But I am of the opinion that any settings under sp_configure should only be changed after knowing the pros and cons and also after thorough testing. This article clearly explains the aspects that need to be taken into consideration before changing the Network Packet Size value.

Moral of the story: Don’t change the settings on the fly. Take your time for analysis. At the end of the it is the instance that you support and you never know when the surprise package arrives!

Clean up Maintenance Plan History

Sometime back I had responded to a question where the user wanted to know the methods to cleanup the Maintenance Plan history. It is common for the DBA to come across a situation where the Maintenance Plan history grows large and as a result the Log Viewer takes a long time to load. Here are some of the approaches to clean up the Maintenance Plan history.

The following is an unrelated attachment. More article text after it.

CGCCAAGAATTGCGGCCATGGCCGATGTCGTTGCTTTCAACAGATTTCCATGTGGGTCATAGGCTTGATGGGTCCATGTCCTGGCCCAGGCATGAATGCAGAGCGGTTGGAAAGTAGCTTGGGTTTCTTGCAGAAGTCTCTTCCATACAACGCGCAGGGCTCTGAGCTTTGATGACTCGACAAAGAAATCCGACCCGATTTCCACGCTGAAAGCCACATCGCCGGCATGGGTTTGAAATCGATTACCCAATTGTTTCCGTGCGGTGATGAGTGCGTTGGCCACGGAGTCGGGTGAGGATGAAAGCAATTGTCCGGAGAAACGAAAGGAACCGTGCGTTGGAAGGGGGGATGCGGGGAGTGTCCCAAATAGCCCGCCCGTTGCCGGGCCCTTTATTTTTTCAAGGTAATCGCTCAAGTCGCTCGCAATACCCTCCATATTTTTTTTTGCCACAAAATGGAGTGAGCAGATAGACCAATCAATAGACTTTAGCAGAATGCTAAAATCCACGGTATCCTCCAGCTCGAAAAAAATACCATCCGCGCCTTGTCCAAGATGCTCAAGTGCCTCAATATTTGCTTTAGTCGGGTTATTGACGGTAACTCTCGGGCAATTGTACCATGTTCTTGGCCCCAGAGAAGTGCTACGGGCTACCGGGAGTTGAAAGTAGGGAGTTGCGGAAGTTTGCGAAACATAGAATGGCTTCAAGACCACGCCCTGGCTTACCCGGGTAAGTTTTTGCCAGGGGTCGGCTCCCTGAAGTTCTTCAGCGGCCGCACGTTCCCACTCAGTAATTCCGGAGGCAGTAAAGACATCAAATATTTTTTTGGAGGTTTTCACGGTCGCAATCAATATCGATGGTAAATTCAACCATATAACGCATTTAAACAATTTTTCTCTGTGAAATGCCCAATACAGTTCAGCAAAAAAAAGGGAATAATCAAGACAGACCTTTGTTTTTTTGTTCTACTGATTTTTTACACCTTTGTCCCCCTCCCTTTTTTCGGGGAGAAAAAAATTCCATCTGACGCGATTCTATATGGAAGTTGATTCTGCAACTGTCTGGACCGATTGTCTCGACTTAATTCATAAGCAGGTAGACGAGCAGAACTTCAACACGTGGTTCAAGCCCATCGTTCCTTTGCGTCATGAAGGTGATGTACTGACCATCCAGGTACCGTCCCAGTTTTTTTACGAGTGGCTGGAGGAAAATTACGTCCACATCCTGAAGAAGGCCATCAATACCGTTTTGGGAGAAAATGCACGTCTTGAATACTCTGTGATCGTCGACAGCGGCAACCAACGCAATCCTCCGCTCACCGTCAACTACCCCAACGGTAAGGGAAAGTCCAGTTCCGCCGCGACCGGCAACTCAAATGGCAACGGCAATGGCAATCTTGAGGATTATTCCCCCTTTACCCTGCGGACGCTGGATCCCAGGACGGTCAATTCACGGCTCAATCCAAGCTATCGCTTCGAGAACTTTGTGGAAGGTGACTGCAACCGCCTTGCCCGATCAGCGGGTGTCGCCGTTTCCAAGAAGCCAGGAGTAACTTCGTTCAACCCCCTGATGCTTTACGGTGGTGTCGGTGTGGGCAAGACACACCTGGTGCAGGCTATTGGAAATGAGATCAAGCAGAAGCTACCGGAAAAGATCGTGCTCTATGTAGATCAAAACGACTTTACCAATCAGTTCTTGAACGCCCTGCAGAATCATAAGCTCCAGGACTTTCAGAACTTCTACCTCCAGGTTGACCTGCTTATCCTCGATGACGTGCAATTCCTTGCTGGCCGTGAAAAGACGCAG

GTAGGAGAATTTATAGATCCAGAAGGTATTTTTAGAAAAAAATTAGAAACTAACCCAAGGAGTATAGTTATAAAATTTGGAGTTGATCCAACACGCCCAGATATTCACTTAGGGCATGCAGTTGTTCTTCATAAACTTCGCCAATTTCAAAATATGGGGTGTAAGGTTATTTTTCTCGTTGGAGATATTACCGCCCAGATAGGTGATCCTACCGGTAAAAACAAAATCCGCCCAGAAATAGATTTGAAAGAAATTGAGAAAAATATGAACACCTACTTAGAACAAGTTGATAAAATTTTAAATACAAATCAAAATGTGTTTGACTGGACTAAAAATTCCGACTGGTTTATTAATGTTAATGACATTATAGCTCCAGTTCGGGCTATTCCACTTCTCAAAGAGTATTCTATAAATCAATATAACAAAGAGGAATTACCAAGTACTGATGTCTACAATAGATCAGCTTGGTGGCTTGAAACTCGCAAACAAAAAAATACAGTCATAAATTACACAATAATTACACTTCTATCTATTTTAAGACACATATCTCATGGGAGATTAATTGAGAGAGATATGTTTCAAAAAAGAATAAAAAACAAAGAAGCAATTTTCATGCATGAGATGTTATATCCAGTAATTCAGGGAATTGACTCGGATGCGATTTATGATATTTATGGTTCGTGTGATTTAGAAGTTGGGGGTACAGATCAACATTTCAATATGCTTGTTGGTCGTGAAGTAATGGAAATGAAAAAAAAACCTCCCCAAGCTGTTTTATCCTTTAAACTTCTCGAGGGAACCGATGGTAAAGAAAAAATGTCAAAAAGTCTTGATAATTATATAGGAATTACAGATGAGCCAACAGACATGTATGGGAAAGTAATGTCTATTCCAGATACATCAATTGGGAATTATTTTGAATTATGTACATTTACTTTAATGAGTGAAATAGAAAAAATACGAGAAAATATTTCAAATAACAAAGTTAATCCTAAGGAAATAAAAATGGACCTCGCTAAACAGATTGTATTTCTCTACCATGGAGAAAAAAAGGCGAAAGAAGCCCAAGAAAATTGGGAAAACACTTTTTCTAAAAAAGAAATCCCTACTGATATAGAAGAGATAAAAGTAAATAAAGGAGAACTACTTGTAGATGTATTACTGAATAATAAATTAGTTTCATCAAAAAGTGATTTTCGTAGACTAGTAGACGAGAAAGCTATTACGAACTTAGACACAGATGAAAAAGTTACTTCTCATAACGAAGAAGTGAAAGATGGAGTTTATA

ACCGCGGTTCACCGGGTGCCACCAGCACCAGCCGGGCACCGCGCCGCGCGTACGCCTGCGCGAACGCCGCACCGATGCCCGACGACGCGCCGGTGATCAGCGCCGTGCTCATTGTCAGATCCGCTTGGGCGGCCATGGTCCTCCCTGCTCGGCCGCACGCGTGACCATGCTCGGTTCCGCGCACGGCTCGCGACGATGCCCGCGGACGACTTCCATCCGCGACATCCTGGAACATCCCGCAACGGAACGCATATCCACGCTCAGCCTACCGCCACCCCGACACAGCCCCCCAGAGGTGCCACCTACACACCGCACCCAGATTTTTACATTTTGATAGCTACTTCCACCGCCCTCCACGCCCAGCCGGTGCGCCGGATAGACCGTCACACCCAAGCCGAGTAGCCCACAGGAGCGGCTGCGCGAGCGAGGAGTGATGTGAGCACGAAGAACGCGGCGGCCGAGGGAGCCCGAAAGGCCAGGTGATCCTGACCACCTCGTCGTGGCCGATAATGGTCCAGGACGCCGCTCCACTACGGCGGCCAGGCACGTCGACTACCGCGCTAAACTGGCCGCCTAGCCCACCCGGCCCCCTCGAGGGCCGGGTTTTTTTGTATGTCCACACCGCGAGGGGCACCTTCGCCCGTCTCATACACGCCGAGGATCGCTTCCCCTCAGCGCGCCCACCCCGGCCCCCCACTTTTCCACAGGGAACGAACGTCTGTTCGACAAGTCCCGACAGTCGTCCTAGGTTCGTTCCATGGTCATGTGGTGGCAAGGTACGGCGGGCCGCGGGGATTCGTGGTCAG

History Cleanup Task

SQL Server Maintenance Plan GUI has a task named History Cleanup Task. Using this task in the Maintenance Plan will help to clean up the Maintenance Plan History for the duration selected in it.

The History Cleanup Task has an option to selectively delete the history for Backup and Restore, SQL Server Agent Job and Maintenance Plan.

Log File Viewer

This is one of the lesser known options in SSMS. Using the Log File Viewer also the Maintenance Plan History can be cleaned up as shown in the below screenshot.

sp_maintplan_delete_log stored procedure

The Maintenance Plan History can also be cleaned up through T-SQL commands. The undocumented stored procedure sp_maintplan_delete_log can be used for this. The syntax for this stored procedure is as follows.

sp_maintplan_delete_log @plan_id, @subplan_id, @oldest_time

 

If I want to clear the history which is older than today for all the Maintenance Plans, this script would do the job for me.